7 Farmers adapt to climate change as part of adaptation to markets  Meso level institutions contracted in to provide both climate and market information (though rarely integrated)  Affordable financial services reliant on information about multiple risk and faith in farmer capacities to manage this risk  Farmer organisations, NGOs and others increasingly recognising that traditional extension services are not up to the challenge of integrated response to a range of risks, therefore… DIIS ∙ DANISH INSTITUTE FOR INTERNATIONAL STUDIES

8 Contract farming as a way of embedding a range of services  Failures to integrate management of a range of risks is leading to new interest in contract farming among those who formerly shunned the practice as “exploitive”  Seen as a way of “embedding” a range of market, climate (etc.) services in a risk spreading package  But is this another normative assumption that is also unanchored in empirical analyses of these relationships? DIIS ∙ DANISH INSTITUTE FOR INTERNATIONAL STUDIES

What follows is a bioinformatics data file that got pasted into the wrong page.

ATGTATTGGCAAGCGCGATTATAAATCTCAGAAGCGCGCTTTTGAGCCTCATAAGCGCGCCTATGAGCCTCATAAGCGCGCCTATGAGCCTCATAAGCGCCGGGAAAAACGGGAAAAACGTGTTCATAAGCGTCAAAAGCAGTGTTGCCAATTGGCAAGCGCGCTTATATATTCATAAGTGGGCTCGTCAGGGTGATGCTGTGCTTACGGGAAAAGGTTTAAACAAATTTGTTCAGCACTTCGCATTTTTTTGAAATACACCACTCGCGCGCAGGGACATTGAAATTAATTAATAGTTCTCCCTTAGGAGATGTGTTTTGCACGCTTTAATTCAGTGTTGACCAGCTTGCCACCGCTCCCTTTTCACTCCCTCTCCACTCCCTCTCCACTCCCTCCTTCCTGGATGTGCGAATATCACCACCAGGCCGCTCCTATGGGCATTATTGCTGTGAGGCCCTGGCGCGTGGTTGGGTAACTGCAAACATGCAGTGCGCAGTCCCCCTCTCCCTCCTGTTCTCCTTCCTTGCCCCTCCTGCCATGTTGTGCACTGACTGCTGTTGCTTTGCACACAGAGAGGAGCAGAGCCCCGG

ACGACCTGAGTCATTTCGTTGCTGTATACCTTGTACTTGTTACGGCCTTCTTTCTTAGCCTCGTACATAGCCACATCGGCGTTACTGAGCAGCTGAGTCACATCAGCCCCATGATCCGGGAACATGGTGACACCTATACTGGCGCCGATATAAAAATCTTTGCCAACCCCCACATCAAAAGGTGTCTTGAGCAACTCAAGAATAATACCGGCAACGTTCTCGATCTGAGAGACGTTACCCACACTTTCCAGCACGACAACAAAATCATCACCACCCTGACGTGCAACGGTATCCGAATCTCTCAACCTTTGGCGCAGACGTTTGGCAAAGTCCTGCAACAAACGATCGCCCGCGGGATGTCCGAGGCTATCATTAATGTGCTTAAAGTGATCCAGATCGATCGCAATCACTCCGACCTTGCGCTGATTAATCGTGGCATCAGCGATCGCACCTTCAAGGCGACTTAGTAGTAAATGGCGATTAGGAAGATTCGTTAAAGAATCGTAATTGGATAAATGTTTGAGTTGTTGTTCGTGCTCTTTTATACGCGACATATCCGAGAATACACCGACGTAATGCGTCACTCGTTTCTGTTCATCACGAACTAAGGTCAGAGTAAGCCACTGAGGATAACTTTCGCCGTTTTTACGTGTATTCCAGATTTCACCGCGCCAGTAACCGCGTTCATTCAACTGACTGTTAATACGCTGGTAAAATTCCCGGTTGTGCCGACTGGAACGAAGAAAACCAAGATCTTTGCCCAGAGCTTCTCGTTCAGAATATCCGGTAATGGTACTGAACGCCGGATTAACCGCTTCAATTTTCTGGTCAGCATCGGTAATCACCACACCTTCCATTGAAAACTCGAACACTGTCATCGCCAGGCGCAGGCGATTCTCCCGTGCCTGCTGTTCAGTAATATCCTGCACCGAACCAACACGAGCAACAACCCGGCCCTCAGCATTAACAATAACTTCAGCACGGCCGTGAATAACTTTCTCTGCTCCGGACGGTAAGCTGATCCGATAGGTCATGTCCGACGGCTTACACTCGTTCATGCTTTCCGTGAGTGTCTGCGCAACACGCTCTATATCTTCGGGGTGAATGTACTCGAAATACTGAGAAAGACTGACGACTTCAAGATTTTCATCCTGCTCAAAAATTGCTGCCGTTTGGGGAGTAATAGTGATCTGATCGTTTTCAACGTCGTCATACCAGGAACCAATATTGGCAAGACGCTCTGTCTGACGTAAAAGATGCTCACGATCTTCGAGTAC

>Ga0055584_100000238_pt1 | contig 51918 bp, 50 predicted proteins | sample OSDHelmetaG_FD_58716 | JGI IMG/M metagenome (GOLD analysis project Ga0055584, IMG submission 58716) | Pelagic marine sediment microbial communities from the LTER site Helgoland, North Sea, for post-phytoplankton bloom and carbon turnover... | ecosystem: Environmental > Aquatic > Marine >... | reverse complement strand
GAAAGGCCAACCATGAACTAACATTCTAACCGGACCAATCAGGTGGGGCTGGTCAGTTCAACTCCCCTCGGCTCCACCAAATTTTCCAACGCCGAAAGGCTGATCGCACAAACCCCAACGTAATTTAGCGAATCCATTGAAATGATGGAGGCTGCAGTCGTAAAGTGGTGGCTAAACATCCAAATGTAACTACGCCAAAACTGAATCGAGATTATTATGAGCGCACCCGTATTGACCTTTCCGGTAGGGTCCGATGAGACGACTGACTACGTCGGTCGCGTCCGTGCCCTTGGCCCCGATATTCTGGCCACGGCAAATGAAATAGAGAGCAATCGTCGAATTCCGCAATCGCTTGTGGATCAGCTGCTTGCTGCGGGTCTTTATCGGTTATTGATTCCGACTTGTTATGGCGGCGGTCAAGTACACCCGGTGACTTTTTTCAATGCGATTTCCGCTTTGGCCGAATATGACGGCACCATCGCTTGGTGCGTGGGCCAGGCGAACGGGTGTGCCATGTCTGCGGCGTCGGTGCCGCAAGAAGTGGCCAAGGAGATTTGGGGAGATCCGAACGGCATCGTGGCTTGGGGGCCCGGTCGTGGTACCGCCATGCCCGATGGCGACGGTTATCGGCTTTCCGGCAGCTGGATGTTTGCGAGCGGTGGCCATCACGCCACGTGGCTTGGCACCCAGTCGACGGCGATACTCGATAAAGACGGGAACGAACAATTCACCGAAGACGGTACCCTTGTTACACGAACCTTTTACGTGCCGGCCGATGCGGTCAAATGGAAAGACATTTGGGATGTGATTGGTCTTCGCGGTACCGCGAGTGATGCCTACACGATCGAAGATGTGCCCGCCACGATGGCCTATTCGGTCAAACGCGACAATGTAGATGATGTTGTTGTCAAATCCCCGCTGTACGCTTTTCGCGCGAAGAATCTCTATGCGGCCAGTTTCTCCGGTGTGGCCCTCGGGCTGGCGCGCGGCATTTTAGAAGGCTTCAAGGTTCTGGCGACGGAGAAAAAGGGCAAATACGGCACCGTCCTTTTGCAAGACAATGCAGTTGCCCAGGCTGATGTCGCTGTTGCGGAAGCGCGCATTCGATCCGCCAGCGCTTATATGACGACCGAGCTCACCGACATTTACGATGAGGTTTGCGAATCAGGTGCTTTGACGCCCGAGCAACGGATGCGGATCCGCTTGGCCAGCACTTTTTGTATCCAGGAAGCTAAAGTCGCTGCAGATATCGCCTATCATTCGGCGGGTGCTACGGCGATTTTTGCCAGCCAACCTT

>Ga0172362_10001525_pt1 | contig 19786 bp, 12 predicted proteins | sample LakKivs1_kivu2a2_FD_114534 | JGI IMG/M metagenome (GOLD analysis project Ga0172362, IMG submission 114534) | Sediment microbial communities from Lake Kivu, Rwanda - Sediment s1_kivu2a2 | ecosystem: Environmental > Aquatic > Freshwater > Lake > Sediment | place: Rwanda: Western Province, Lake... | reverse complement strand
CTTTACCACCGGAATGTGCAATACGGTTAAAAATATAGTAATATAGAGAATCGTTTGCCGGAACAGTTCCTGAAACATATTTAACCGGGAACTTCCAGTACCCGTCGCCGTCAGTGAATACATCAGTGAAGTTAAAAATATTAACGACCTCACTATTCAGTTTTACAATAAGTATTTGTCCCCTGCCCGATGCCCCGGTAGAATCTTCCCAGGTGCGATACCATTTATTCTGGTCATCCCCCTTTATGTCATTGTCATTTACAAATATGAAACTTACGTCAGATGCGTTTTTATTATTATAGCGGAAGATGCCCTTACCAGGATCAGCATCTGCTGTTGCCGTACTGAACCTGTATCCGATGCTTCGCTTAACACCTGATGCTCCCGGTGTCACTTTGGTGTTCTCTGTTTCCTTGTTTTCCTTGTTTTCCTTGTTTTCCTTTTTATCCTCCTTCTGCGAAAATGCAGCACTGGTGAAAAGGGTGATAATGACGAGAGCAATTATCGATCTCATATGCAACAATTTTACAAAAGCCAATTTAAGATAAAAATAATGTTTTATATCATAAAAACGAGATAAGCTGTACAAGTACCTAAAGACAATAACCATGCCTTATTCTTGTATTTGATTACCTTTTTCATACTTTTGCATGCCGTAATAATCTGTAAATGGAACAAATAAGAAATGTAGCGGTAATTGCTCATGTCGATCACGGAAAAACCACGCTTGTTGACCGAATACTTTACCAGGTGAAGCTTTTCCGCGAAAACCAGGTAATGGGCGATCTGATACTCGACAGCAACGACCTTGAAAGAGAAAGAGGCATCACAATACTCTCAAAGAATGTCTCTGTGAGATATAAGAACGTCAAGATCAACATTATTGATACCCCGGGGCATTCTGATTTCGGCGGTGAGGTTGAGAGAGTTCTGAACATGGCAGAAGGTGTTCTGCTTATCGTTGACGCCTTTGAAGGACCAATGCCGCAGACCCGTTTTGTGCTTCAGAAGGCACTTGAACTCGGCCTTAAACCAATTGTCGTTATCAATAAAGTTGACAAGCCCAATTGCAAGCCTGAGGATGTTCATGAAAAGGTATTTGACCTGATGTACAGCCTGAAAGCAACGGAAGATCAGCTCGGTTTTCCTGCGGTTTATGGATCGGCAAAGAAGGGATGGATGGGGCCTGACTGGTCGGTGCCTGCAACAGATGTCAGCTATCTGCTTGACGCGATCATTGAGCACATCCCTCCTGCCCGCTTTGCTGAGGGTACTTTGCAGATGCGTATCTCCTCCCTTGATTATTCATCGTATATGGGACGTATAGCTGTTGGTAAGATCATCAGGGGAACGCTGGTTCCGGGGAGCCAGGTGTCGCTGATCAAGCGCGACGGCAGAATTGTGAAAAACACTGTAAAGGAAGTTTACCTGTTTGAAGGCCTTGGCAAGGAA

9 Contract farming “embedded services” assumed to reduce risk due to:  Allowing market actors with greater access to information and scenario planning to make key decisions  Improved access to new technologies that are more appropriate (?) for managing climate variability and uncertainty  Reduced transaction costs and assurance that inputs, finance, etc. will be timely  Sharing of losses in case of crop failure DIIS ∙ DANISH INSTITUTE FOR INTERNATIONAL STUDIES

10 Contract farming “embedded services” assumed to reduce risk due to:  Access to inputs of guaranteed quality  Addresses scale disadvantages  Price predictability gives households greater chance to plan their livelihoods (including off-farm risk spreading) Above all, contract farming may be the only option available for smallholders to access markets with strict requirements for timeliness, bulk and quality, so if the market is to be part of the solution… DIIS ∙ DANISH INSTITUTE FOR INTERNATIONAL STUDIES

11 But this also means giving up some of the autonomy of autonomous adaptation  Can be a problem, as it is not necessarily correct that market actors have a better understanding of climate risk at local level  When focused entirely on the market, may not be in tune to need to balance this with climatic “resilience”  Market actors have greater capacities to manage risk than poor farmers, which implies different inherent adaptive capacity and failures to respect farmer constraints DIIS ∙ DANISH INSTITUTE FOR INTERNATIONAL STUDIES